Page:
What should you avoid during pregnancy? Doctors agree that you should avoid the following:
- Activities that may cause you to fall, or that place pressure or force on your belly
- Intense, overly vigorous exercise – if you’re too out of breath to talk, you’re probably exercising too hard.
- Drinking alcohol, smoking, and caffeine (ask your doctor how much caffeine you should consume each day)
- Sweeteners such as saccharine and herbal sweeteners (ask your doctor if artificial sweeteners are appropriate)
- Prescription and over-the-counter medications (check with your doctor about what’s safe during pregnancy)
- Paint, cleaning products, and solvents can expose you to chemicals and fumes. Acrylic and latex paints are generally considered safe. However, you should consult your doctor before helping around the house or in the nursery.
- Saunas and hot tubs
- Chemical treatments for your hair, such as dye and perms
38 weeks pregnancy symptoms
Your body undergoes many changes to give your baby-to-be enough room to grow. Some of these changes are comforting—your rounded belly and your full breasts, for example—while other signs can be troubling. Keep in mind that many of these physical changes will last only until your baby arrives.
Upper abdominal pain
The uterus is growing rapidly, putting pressure on organs like the bladder, intestines, and stomach. This can cause mild pain in the upper abdomen that may extend to the lower abdomen or sides of your stomach. The pressure on your abdomen can also cause pain when you cough or sneeze.
Lower abdominal pain
The uterus is growing rapidly and putting pressure on your bladder, intestines, and stomach. This can cause lower abdominal pain that may feel like mild cramping or a dull ache in the pelvic region. Back pain. The growing weight of your uterus on your spine can cause back pain that typically becomes worse as pregnancy progresses.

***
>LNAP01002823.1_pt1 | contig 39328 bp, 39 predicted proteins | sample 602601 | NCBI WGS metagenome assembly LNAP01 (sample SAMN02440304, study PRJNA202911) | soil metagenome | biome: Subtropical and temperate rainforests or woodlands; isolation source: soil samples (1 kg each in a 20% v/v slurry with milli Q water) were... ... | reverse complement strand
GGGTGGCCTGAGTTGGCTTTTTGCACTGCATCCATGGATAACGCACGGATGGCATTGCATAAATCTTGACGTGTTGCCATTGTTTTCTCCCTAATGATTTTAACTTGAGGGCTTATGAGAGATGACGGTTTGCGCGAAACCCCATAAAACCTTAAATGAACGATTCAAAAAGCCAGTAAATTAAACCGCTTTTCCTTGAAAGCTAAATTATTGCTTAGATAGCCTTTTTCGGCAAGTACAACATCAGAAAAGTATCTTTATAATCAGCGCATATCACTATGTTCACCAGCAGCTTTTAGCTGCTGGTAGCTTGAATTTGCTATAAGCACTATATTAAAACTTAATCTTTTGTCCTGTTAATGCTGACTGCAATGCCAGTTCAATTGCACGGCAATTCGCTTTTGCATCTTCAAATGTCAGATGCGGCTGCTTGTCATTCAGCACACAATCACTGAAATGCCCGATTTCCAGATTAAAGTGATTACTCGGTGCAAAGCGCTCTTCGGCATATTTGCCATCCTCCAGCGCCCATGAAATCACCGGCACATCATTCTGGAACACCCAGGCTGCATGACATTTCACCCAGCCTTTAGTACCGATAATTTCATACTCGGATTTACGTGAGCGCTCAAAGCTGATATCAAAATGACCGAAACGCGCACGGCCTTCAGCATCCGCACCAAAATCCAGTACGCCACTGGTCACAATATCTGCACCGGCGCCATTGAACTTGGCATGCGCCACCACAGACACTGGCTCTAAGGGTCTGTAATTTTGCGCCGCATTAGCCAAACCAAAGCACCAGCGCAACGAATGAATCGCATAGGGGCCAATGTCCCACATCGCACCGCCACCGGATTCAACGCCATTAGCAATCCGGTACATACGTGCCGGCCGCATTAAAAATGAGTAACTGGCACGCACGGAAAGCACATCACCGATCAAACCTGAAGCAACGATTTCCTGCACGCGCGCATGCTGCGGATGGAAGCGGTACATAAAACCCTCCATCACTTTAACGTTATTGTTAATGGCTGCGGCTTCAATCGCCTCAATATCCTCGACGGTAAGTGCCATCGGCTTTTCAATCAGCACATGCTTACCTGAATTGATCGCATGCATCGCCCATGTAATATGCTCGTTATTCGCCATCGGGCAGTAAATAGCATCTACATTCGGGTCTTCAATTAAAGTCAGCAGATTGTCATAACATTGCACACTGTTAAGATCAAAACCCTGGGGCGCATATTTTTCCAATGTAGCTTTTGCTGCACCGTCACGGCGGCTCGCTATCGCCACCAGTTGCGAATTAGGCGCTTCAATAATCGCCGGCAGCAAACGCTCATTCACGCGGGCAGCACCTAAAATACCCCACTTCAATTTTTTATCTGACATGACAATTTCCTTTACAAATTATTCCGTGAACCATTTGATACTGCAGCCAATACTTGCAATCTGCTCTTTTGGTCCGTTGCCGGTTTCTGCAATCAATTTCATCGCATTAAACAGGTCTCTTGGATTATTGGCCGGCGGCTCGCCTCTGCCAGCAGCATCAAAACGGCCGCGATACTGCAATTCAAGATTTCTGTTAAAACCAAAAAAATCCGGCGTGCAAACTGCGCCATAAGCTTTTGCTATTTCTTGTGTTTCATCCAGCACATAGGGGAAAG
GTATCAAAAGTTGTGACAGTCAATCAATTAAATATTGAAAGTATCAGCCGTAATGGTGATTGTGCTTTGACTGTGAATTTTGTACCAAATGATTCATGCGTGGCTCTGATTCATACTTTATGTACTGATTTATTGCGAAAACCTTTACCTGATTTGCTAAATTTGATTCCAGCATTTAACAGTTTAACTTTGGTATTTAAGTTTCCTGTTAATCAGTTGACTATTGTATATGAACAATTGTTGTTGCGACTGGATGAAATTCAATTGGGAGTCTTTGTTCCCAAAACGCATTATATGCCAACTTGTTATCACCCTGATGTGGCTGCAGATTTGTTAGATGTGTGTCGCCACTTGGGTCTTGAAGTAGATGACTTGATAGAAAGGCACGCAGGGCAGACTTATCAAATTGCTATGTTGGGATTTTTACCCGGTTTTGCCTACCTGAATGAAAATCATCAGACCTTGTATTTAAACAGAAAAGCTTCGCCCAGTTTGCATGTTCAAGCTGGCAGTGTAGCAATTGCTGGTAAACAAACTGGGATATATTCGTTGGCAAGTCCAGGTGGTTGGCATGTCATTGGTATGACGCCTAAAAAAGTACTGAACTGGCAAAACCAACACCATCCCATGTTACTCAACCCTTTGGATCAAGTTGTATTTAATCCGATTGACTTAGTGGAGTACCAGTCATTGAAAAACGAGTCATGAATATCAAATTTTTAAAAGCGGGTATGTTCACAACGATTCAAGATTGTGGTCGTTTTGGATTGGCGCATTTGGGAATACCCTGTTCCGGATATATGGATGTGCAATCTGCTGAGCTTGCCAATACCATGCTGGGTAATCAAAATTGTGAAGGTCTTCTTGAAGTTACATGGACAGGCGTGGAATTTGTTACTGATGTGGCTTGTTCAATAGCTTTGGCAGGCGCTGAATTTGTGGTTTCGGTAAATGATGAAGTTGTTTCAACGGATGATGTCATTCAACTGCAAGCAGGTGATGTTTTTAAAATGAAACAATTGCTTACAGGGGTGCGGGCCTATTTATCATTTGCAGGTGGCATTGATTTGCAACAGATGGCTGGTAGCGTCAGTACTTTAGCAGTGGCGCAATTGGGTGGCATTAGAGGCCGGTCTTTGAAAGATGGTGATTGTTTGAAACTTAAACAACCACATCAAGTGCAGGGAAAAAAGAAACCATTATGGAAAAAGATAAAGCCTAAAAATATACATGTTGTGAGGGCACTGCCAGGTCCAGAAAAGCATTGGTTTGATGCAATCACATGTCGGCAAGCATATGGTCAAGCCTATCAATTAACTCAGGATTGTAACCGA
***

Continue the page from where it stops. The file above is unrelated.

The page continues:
The weight of your uterus can put pressure on your veins and cause leg cramps or swelling. You may also experience varicose veins in your legs due to increased blood flow. Neck pain. As the baby grows, it puts more pressure on the spinal cord, which runs down through your neck and back. This can cause mild pain in the neck area that may extend into your shoulders and arms.
Your growing uterus can put pressure on your spine and cause back pain. The weight of the baby can also cause sciatica, which is when pain shoots down the back of one leg due to compression in the spinal cord. Backache. Your growing uterus may cause you to experience mild to moderate lower back pain or stiffness in your lower abdomen around this time.
It can be alarming, especially if you aren’t expecting it! But rest assured, this is not usually a cause for concern. Breast milk production begins when the hormone prolactin rises in response to pregnancy. Prolactin stimulates the cells of the mammary glands that produce milk and causes them to grow and multiply.